Susannah Keebler is a dancer, choreographer, dance educator, certified teacher of the Alexander Technique and yoga instructor, with a BA (dance) from Bennington College, VT, USA. She lived and worked as a dancer for ten years in New York City before moving to the remote-rural town of Mallacoota, VIC, Australia in 2008. Currently she is a Master of Dance candidate at the VCA, University of Melbourne. She is inspired by collaboration, her environments, transformation, the revelation of imagination and the unexpectedness of both the every-day and the extraordinary
My creative interests are hugely influenced by the fact that I moved from New York, where I was embedded professionally in a lively dance community, to a small remote, rural fishing village called Mallacoota in Victoria, where there is very little dance in the daily culture. A lot of the art-making I had been engaged with was seemingly irrelevant in this context. Without a regular studio my practice changed, as I made dances in shared community spaces, my lounge room, and outdoors. Moving to Mallacoota not only changed my practice it changed my life and my values (and maybe my DNA).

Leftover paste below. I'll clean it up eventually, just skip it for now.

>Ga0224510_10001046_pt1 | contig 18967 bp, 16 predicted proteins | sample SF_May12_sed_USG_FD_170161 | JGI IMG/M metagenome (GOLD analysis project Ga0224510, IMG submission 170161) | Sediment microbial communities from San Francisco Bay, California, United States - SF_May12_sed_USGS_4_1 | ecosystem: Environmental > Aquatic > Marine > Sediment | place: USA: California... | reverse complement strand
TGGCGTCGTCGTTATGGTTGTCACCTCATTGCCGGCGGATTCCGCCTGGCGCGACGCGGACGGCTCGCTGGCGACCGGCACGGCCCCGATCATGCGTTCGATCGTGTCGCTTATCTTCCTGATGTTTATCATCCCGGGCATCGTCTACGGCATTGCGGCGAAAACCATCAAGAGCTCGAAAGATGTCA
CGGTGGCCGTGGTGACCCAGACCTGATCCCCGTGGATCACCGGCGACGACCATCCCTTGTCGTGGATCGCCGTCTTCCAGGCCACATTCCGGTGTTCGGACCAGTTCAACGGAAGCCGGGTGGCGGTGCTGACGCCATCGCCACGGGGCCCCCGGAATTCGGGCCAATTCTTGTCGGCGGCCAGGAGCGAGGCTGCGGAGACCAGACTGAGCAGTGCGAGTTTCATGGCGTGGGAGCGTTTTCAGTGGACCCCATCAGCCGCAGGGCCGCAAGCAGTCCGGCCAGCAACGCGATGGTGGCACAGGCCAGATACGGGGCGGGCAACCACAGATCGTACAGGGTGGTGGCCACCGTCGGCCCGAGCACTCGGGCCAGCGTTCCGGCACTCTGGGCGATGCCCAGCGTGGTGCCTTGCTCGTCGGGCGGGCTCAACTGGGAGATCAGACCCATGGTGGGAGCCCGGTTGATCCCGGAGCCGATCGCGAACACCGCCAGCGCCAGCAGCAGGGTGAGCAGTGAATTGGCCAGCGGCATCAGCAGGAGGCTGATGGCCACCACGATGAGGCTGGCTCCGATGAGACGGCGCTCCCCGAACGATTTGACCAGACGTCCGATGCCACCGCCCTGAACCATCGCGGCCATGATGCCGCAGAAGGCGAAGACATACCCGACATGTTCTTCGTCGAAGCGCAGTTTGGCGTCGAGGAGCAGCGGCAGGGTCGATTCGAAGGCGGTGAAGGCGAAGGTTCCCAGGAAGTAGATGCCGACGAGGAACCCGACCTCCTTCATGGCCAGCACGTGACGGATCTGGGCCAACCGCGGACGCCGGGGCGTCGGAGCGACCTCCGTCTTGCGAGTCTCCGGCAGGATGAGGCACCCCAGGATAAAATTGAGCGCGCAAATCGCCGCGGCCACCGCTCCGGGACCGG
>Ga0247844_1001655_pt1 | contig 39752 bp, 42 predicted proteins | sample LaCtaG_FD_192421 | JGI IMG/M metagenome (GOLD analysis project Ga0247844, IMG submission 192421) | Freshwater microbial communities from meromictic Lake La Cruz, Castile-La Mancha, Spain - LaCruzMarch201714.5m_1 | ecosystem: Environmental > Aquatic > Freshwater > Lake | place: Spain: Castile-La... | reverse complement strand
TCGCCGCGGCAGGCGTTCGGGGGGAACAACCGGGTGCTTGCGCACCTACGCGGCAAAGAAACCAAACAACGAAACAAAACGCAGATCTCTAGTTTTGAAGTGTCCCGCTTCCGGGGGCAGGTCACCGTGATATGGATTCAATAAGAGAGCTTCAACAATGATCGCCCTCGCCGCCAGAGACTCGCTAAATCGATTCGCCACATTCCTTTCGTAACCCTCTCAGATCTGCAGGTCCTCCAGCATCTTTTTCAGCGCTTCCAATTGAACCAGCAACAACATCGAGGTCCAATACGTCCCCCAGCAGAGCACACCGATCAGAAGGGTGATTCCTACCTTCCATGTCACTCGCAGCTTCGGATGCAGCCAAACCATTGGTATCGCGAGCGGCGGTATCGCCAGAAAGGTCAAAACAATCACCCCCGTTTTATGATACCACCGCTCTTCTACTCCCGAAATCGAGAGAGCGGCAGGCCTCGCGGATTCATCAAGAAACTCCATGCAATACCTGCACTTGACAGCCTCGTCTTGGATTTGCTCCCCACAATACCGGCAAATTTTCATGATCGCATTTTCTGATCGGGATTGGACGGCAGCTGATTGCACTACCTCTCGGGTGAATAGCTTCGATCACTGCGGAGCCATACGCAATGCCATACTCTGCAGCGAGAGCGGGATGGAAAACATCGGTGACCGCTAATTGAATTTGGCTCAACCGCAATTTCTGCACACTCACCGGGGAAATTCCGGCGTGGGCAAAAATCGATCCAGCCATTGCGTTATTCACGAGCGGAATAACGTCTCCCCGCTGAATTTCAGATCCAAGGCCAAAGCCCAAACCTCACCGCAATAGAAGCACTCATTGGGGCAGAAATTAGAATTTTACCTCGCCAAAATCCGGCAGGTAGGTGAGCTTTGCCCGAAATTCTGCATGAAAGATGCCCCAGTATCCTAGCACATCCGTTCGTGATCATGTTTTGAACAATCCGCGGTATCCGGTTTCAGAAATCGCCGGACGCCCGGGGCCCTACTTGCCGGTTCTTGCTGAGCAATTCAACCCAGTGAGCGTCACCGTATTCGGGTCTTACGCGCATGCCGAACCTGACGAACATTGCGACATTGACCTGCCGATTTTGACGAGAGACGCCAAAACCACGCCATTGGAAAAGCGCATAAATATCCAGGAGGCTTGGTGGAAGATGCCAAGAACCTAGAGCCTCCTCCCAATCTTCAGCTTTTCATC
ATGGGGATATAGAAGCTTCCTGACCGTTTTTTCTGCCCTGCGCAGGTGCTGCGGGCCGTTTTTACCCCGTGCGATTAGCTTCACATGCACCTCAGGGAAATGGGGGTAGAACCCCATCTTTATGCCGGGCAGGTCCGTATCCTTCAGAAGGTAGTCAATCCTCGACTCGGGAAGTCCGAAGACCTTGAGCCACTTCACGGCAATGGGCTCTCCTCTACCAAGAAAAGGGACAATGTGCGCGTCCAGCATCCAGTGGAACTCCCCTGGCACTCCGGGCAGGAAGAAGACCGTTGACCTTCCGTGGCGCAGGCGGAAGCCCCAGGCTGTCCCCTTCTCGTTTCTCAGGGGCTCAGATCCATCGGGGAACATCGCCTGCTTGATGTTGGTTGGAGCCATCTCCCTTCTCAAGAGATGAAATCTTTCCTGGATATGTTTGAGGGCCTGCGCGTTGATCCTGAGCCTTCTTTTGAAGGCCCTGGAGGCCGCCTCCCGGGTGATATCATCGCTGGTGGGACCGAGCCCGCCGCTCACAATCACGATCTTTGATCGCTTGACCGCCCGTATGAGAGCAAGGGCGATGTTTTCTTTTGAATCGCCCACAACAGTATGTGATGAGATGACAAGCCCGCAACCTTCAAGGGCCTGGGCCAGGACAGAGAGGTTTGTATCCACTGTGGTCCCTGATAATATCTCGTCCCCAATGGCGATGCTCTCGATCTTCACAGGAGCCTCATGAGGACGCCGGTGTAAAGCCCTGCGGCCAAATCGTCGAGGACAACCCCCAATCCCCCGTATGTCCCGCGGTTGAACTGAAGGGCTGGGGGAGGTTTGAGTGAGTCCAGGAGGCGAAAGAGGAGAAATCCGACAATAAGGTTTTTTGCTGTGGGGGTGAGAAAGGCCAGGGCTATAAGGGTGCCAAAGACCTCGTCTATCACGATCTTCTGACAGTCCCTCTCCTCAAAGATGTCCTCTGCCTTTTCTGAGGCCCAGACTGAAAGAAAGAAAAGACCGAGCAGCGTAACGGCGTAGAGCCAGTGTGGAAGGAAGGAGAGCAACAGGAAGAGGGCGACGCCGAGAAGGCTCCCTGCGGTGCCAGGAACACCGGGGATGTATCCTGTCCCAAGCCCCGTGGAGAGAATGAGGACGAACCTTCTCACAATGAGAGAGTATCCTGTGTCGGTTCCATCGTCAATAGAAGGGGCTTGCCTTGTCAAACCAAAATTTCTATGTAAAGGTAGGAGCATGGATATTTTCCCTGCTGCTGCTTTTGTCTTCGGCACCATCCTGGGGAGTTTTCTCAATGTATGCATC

I am interested in the capacity of dance to connect ourselves to ourselves, to each other, and to our environment. I make dances that reach toward, invite, and inform audiences, without compromising artistic inquiry and integrity.
I trace the provenance of my practice back from the American modern dance pioneers (maybe even vaudeville), the New York School of painters and poets, to mid-century and cross-disciplinary modern dance-makers, to the Judson church movement of the 60s. Many of my most predominant teachers and direct influences (Dana Reitz, Susan Sgorbati, Terry Creach, Cathy Weis, Daria Fain, Ishmael Houston-Jones, Larry Fagin (poetry), Jennifer Monson, DD Dorvillier, et. al.) came of age in the 70s and 80s in New York City, bringing us through the artistic climate change of the 90s, by relating body and imagination to the onslaught of technology and by practicing pluralistic beauty and activism in the face of loss. Now, I am growing roots here in Australia, which has connected me to Earth more than ever before.
I have a unique perspective as an artist and educator who has lived and worked in both large metropolitan centres as well as a remote, regional Australia. I have insights on the strengths, weaknesses, and singular offerings of those different places and environments, as well as how the needs of people in those environments are different. Where we dance matters and changes the art being made.